21 MAY 2018 | Occoquan Bay NWR | small turtle (species unknown)

A small turtle was spotted along Lake Drive at Occoquan Bay National Wildlife Refuge, Prince William County, Virginia USA, relatively far from Painted Turtle Pond.

This individual is estimated to be 1-2 inches in length. The genus/species is unknown. No obvious match is found on the Virginia Herpetological Society Turtles of Virginia Web page. I wonder whether it might be a species of “pet shop” turtle that was released into the wild.

Copyright © 2018 Walter Sanford. All rights reserved.

Virginia Bluebells

May 21, 2018

The following photographs show Virginia Bluebells (Mertensia virginica) growing in a valley meadow at Hemlock Overlook Regional Park in Fairfax County, Virginia USA.

23 APR 2018 | Hemlock Overlook Regional Park | Virginia Bluebells

The flowers seemed to be a little past peak, as shown in the following close-up view. Nonetheless, the sea of blue was spectacularly beautiful.

23 APR 2018 | Hemlock Overlook Regional Park | Virginia Bluebells

Related Resources

Tech Tips

I used my Panasonic Lumix DMC-FZ150 superzoom camera to shoot the landscape photo featured in this blog post. The camera was set for manual focus at the hyperfocal distance for an aperture of f/4, based upon the instructions provided in the excellent video tutorial by Graham Houghton, “Panasonic Lumix FZ camera easier manual focus method — super point-and-shoot tip.”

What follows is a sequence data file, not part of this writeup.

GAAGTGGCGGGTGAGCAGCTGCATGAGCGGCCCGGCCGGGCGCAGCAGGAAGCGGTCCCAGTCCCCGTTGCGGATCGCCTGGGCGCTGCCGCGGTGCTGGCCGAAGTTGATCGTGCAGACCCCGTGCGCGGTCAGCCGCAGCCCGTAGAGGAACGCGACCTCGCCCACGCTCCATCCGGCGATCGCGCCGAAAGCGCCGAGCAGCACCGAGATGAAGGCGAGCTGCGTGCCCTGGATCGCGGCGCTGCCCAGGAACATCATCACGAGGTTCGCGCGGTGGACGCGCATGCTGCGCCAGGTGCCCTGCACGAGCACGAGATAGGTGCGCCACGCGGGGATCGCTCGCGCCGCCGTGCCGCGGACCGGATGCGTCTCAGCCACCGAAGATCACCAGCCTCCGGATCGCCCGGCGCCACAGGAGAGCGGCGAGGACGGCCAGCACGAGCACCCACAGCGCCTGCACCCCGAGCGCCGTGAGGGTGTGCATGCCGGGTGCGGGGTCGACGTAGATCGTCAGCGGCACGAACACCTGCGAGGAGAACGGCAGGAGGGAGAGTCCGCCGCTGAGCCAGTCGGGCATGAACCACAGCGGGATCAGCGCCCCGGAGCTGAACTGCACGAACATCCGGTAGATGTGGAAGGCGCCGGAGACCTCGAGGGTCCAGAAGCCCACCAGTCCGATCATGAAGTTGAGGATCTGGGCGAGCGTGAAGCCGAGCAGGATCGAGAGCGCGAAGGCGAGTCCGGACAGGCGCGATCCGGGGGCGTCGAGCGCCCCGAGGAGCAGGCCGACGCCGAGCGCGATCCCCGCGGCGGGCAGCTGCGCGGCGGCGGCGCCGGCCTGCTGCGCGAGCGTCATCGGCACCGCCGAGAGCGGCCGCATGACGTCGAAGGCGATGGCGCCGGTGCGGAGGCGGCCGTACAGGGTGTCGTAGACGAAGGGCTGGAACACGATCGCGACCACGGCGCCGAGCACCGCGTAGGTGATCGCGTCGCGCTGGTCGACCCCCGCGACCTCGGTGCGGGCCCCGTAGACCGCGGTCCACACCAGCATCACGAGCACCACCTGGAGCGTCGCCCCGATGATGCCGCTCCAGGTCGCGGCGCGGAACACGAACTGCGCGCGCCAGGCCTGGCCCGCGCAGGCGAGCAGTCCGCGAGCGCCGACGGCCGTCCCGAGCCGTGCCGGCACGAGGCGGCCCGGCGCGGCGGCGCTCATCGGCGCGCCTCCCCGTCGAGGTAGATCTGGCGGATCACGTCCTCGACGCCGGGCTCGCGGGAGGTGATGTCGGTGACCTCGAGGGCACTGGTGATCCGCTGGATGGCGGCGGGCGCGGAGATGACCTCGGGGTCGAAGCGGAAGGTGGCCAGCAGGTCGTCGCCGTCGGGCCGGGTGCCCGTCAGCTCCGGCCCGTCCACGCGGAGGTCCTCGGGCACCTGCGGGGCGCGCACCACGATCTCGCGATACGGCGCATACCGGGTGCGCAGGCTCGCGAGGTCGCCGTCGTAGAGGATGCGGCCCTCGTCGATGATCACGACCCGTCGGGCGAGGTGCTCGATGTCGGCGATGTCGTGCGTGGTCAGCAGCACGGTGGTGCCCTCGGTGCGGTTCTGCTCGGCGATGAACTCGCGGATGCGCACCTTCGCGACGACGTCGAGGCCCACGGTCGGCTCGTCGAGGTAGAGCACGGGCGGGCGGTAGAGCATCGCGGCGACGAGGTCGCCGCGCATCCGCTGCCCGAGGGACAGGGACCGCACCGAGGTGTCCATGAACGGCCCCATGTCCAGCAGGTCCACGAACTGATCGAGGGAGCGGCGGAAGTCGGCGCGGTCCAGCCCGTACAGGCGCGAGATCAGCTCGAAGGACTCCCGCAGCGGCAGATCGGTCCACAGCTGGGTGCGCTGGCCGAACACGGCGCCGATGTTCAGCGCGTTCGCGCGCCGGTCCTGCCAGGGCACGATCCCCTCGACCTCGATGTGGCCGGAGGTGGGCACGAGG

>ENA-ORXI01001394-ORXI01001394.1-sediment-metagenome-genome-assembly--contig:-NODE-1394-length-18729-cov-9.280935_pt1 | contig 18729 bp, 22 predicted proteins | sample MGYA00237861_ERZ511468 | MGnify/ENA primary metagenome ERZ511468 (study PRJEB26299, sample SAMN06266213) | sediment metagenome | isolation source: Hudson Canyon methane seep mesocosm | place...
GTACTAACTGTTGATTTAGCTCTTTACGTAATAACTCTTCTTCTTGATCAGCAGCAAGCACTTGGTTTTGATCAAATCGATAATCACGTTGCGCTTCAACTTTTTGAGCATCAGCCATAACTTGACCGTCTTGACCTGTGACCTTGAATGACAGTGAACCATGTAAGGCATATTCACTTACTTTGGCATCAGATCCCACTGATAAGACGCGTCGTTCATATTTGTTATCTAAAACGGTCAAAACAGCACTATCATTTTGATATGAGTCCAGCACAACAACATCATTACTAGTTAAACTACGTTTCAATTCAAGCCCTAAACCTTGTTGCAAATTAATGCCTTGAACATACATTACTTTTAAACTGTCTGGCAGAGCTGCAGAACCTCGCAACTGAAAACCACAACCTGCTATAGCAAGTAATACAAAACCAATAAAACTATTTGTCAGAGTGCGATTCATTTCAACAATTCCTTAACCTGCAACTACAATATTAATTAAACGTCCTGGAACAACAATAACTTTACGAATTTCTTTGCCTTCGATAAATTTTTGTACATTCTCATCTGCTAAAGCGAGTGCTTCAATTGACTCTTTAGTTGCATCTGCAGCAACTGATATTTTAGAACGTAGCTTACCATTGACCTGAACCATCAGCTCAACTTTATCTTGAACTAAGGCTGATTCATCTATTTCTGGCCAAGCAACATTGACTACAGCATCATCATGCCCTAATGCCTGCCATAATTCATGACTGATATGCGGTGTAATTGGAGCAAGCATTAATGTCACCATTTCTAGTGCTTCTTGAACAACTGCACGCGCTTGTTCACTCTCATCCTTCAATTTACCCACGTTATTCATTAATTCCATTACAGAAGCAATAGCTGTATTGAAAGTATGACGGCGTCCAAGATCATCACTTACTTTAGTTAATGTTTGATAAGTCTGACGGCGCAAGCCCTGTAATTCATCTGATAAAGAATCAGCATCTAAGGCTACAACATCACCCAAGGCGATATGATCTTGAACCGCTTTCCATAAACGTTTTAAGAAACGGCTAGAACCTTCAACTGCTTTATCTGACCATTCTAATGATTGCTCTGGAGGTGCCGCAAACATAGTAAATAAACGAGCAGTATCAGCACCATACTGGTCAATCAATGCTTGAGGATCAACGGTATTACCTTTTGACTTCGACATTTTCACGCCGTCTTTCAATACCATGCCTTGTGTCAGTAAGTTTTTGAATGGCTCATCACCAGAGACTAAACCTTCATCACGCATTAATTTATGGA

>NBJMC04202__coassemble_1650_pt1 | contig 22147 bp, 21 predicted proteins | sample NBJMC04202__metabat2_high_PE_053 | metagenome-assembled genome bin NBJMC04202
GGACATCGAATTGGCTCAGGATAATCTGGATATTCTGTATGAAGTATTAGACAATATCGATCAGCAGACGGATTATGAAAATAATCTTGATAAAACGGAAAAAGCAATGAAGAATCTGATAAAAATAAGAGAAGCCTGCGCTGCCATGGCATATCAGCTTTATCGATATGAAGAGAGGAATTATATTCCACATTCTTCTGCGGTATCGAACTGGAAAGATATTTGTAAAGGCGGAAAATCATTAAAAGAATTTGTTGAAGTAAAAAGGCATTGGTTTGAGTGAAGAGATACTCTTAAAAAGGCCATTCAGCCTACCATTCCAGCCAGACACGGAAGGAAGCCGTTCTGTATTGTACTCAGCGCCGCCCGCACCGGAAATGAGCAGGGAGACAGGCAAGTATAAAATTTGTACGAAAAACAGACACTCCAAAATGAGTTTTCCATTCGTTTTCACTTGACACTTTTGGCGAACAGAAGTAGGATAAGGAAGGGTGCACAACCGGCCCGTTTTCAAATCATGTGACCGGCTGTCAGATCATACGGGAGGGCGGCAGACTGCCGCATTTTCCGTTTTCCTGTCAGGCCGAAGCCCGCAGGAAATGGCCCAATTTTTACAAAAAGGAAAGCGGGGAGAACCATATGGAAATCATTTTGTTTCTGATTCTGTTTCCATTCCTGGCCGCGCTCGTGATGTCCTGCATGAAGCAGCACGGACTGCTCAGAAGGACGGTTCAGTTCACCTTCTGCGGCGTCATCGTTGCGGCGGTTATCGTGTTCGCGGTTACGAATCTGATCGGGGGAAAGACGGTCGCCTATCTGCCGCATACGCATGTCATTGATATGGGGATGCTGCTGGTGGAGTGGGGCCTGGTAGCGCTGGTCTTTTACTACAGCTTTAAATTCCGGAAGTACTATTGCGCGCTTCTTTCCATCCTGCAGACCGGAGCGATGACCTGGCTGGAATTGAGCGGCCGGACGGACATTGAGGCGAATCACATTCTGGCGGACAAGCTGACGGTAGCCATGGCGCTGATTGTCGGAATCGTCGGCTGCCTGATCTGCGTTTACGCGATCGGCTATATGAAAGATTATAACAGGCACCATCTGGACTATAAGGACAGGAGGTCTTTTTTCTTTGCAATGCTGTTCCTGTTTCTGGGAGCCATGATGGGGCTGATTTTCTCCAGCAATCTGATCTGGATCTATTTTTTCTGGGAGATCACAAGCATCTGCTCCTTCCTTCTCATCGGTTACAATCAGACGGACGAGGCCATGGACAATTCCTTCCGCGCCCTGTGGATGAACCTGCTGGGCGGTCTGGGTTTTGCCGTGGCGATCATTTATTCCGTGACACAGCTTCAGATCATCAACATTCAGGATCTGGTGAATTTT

The color saturation was increased slightly for both photos during post-processing.

Copyright © 2018 Walter Sanford. All rights reserved.

Brown Spiketail dragonfly (male)

May 11, 2018

My first Brown Spiketail dragonfly (Cordulegaster bilineata) was a female that I photographed on 01 May 2013 at Meadowood Recreation Area in Fairfax County, Virginia USA. That was the last Brown Spiketail I saw for the next five years. As it turns out, spiketails are relatively uncommon in Northern Virginia. Who knew?

Soon after Mike Powell and I photographed one or two Twin-spotted Spiketail dragonflies (Cordulegaster maculata) on 07 May 2018 at Occoquan Regional Park, we spotted a male Brown Spiketail perched in a sunny place along the same dirt/gravel trail where we had seen the Twin-spotted.